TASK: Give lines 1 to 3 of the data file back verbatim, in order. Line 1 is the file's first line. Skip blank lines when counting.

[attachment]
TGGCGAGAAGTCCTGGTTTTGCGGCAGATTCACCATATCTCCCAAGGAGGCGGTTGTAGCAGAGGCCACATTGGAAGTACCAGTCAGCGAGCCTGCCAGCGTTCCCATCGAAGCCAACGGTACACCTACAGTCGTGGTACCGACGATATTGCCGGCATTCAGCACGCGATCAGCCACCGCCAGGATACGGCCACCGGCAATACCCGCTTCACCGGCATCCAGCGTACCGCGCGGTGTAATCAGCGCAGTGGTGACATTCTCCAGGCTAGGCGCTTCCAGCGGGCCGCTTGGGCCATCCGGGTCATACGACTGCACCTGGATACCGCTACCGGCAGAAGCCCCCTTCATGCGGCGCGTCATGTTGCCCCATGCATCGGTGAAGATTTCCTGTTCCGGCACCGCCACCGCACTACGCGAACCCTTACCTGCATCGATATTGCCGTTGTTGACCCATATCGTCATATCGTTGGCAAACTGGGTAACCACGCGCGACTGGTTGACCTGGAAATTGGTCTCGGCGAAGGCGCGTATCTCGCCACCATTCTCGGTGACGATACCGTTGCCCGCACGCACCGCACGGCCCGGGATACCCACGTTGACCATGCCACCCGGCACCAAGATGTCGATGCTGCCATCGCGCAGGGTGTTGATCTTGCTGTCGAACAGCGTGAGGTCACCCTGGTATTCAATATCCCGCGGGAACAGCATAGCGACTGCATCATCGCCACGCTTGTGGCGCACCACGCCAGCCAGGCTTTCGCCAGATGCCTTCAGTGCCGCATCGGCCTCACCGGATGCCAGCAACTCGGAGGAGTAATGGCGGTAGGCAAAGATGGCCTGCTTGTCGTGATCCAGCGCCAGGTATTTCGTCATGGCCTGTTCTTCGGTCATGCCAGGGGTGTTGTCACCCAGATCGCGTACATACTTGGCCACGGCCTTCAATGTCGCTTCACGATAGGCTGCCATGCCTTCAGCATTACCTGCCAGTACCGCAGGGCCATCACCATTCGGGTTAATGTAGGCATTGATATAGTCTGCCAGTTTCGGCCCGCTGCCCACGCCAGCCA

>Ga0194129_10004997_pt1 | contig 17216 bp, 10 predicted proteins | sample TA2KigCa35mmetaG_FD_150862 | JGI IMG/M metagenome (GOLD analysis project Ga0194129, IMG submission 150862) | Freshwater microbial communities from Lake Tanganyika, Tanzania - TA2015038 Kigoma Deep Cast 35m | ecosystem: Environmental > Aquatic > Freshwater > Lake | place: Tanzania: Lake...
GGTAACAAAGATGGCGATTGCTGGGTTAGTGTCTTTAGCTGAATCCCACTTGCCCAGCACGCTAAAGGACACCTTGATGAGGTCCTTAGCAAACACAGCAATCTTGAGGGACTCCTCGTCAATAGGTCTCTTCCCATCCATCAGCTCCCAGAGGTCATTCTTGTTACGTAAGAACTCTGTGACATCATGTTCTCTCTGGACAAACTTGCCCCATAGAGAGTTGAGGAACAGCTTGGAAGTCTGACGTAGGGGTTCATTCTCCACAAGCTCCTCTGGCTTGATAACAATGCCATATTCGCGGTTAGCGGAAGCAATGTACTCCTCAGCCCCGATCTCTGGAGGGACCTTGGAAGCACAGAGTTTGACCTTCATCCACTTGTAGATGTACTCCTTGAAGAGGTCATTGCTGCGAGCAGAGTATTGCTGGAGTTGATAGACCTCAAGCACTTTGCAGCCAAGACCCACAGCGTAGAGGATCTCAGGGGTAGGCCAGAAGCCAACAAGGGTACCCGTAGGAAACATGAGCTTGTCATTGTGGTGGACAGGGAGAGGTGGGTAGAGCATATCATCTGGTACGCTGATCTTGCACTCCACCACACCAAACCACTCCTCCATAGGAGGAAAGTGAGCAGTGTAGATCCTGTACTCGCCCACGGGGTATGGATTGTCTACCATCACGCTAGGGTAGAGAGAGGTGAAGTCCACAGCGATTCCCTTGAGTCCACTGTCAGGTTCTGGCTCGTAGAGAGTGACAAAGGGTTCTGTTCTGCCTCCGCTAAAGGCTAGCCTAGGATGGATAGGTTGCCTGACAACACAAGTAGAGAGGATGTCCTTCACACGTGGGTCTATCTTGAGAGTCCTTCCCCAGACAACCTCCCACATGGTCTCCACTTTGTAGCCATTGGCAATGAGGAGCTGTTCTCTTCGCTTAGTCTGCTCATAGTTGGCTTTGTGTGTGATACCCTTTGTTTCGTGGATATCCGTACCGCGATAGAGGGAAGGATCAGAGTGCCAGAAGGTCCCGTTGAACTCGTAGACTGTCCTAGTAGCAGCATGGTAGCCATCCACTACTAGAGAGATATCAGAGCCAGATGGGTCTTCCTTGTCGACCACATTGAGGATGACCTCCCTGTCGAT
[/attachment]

TGGCGAGAAGTCCTGGTTTTGCGGCAGATTCACCATATCTCCCAAGGAGGCGGTTGTAGCAGAGGCCACATTGGAAGTACCAGTCAGCGAGCCTGCCAGCGTTCCCATCGAAGCCAACGGTACACCTACAGTCGTGGTACCGACGATATTGCCGGCATTCAGCACGCGATCAGCCACCGCCAGGATACGGCCACCGGCAATACCCGCTTCACCGGCATCCAGCGTACCGCGCGGTGTAATCAGCGCAGTGGTGACATTCTCCAGGCTAGGCGCTTCCAGCGGGCCGCTTGGGCCATCCGGGTCATACGACTGCACCTGGATACCGCTACCGGCAGAAGCCCCCTTCATGCGGCGCGTCATGTTGCCCCATGCATCGGTGAAGATTTCCTGTTCCGGCACCGCCACCGCACTACGCGAACCCTTACCTGCATCGATATTGCCGTTGTTGACCCATATCGTCATATCGTTGGCAAACTGGGTAACCACGCGCGACTGGTTGACCTGGAAATTGGTCTCGGCGAAGGCGCGTATCTCGCCACCATTCTCGGTGACGATACCGTTGCCCGCACGCACCGCACGGCCCGGGATACCCACGTTGACCATGCCACCCGGCACCAAGATGTCGATGCTGCCATCGCGCAGGGTGTTGATCTTGCTGTCGAACAGCGTGAGGTCACCCTGGTATTCAATATCCCGCGGGAACAGCATAGCGACTGCATCATCGCCACGCTTGTGGCGCACCACGCCAGCCAGGCTTTCGCCAGATGCCTTCAGTGCCGCATCGGCCTCACCGGATGCCAGCAACTCGGAGGAGTAATGGCGGTAGGCAAAGATGGCCTGCTTGTCGTGATCCAGCGCCAGGTATTTCGTCATGGCCTGTTCTTCGGTCATGCCAGGGGTGTTGTCACCCAGATCGCGTACATACTTGGCCACGGCCTTCAATGTCGCTTCACGATAGGCTGCCATGCCTTCAGCATTACCTGCCAGTACCGCAGGGCCATCACCATTCGGGTTAATGTAGGCATTGATATAGTCTGCCAGTTTCGGCCCGCTGCCCACGCCAGCCA

>Ga0194129_10004997_pt1 | contig 17216 bp, 10 predicted proteins | sample TA2KigCa35mmetaG_FD_150862 | JGI IMG/M metagenome (GOLD analysis project Ga0194129, IMG submission 150862) | Freshwater microbial communities from Lake Tanganyika, Tanzania - TA2015038 Kigoma Deep Cast 35m | ecosystem: Environmental > Aquatic > Freshwater > Lake | place: Tanzania: Lake...
GGTAACAAAGATGGCGATTGCTGGGTTAGTGTCTTTAGCTGAATCCCACTTGCCCAGCACGCTAAAGGACACCTTGATGAGGTCCTTAGCAAACACAGCAATCTTGAGGGACTCCTCGTCAATAGGTCTCTTCCCATCCATCAGCTCCCAGAGGTCATTCTTGTTACGTAAGAACTCTGTGACATCATGTTCTCTCTGGACAAACTTGCCCCATAGAGAGTTGAGGAACAGCTTGGAAGTCTGACGTAGGGGTTCATTCTCCACAAGCTCCTCTGGCTTGATAACAATGCCATATTCGCGGTTAGCGGAAGCAATGTACTCCTCAGCCCCGATCTCTGGAGGGACCTTGGAAGCACAGAGTTTGACCTTCATCCACTTGTAGATGTACTCCTTGAAGAGGTCATTGCTGCGAGCAGAGTATTGCTGGAGTTGATAGACCTCAAGCACTTTGCAGCCAAGACCCACAGCGTAGAGGATCTCAGGGGTAGGCCAGAAGCCAACAAGGGTACCCGTAGGAAACATGAGCTTGTCATTGTGGTGGACAGGGAGAGGTGGGTAGAGCATATCATCTGGTACGCTGATCTTGCACTCCACCACACCAAACCACTCCTCCATAGGAGGAAAGTGAGCAGTGTAGATCCTGTACTCGCCCACGGGGTATGGATTGTCTACCATCACGCTAGGGTAGAGAGAGGTGAAGTCCACAGCGATTCCCTTGAGTCCACTGTCAGGTTCTGGCTCGTAGAGAGTGACAAAGGGTTCTGTTCTGCCTCCGCTAAAGGCTAGCCTAGGATGGATAGGTTGCCTGACAACACAAGTAGAGAGGATGTCCTTCACACGTGGGTCTATCTTGAGAGTCCTTCCCCAGACAACCTCCCACATGGTCTCCACTTTGTAGCCATTGGCAATGAGGAGCTGTTCTCTTCGCTTAGTCTGCTCATAGTTGGCTTTGTGTGTGATACCCTTTGTTTCGTGGATATCCGTACCGCGATAGAGGGAAGGATCAGAGTGCCAGAAGGTCCCGTTGAACTCGTAGACTGTCCTAGTAGCAGCATGGTAGCCATCCACTACTAGAGAGATATCAGAGCCAGATGGGTCTTCCTTGTCGACCACATTGAGGATGACCTCCCTGTCGAT